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Gaining By Losing

Few books have captured my attention and interest the way J.D. Greear’s recent book Gaining by Losing has this past month of reading.  Dr. David Chauncey, the new pastor at Westside Baptist Church, took his staff through the same book.  We held a short group session for pastors in June and passed this book out.  The way J.D. describes church reflects a new and growing paradigm of church.  Let me share a snippet from the book, I would love to read your comments after.

“I lived in a Muslim country for several years, and I was friends with dozens of people who went to the mosque weekly.  At no point did I consider going with them, I wouldn’t have gone for a special holiday.  I wouldn’t have gone if I were facing hard times.  I wouldn’t have gone if the imam were doing a really helpful series on relationships or if he told really funny stories that helped me see how Allah was relevant to my life.  I wouldn’t have gone had they added percussion and a kickin’ electric guitar to the prayer chants.  Islam was a completely foreign world, and one in which I knew I clearly didn’t belong.  So I didn’t go.

I take that back.  I did visit the mosque one time, because a Muslim friend invited me, and I wanted to honor him by learning more about his life and faith.  It was an unmitigated disaster.  First, we had to sit in weird, uncomfortable positions for extended periods of time.  And everyone but me seemed to know what to say at various points of the service. They would all suddenly stand up, in unison, leaving me clamoring to get to my feet, which was hard when you couldn’t feel your legs anymore.  They all dressed up in the same outfit, and my Nike shirt and Levi jeans made me feel pretty out of place.  At one point they sang out an “Amen.”  At that point I thought I knew the drill, harkening back to my days in a country Baptist church.  So I hit the harmony note.  No one else deviated from the primary note.  Everyone turned to stare at me.  I felt like a side of bacon at a bar mitzvah.”  p. 30.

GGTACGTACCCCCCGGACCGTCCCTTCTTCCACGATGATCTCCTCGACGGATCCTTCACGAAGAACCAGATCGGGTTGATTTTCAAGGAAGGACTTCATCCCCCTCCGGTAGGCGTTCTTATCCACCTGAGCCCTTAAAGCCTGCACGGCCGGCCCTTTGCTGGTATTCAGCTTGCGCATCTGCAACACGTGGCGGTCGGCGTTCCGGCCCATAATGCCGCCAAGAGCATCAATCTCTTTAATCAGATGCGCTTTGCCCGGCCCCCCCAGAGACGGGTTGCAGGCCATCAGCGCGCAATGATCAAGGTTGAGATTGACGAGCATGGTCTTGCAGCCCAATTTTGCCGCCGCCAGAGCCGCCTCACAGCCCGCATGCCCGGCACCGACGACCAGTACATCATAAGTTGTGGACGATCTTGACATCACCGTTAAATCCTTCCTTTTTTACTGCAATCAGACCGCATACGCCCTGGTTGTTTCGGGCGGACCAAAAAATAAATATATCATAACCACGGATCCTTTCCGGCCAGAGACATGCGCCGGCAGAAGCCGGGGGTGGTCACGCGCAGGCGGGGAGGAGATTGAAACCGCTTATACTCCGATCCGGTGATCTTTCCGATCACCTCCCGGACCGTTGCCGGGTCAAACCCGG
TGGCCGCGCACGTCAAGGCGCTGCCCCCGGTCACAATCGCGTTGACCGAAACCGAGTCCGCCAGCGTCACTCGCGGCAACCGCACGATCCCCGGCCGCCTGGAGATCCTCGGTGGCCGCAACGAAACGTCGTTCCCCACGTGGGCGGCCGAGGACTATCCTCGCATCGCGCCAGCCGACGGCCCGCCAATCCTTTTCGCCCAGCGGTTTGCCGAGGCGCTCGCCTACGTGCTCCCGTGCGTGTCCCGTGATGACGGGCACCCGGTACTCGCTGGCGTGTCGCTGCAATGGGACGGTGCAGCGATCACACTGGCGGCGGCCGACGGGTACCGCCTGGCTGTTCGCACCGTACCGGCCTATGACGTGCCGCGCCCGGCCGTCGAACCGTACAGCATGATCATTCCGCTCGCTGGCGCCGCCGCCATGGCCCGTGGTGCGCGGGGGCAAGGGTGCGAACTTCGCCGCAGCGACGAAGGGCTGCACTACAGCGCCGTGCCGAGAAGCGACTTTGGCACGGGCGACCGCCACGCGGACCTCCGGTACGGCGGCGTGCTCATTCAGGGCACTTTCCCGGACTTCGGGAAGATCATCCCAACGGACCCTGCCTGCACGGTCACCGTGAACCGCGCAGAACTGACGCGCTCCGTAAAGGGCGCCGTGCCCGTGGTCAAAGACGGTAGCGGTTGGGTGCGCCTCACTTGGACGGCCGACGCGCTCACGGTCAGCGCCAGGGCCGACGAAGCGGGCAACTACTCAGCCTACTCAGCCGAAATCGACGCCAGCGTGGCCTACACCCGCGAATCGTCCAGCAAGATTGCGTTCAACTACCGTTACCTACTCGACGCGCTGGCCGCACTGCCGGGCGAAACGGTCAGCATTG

I made four observations from the above quote.  You may find more, but here is what stands out in my mind:

   1) People in our neighborhoods and at work, those we do life with, do not find relevance in, or a necessity to, attend church for any reason.

   2) People aren’t coming to church.  Nothing you can do is going to attract them.  It may have worked up until the 80’s or maybe the 90’s but we are not finding lost people coming to our churches.

   3) Lost people coming to our churches are most often personally invited.  While believers changing churches or moving to a new area may find their way into your church, lost people generally do not come without a personal, relationship based invitation.  The new key word to church growth and kingdom impact in our community, then, is relationships, relationships, and relationships.

   4) Our services can be awkward and uncomfortable.  Those who are used to our services often forget what it is like to not know the Baptist drill.  An ancillary assumption is, people who feel uncomfortable will likely never return to your church.  So it makes sense then, if we do things by wrote and appear uncomfortable and unnatural, lost people will have a difficult time being comfortable.

So based on the above four gleanings from the text, what will you do at your church?  How can we change, not at the expense of the message, to be relevant, be welcoming, and be comfortable, while still worshiping our God?  I would love to hear your thoughts and ideas in the comments below….

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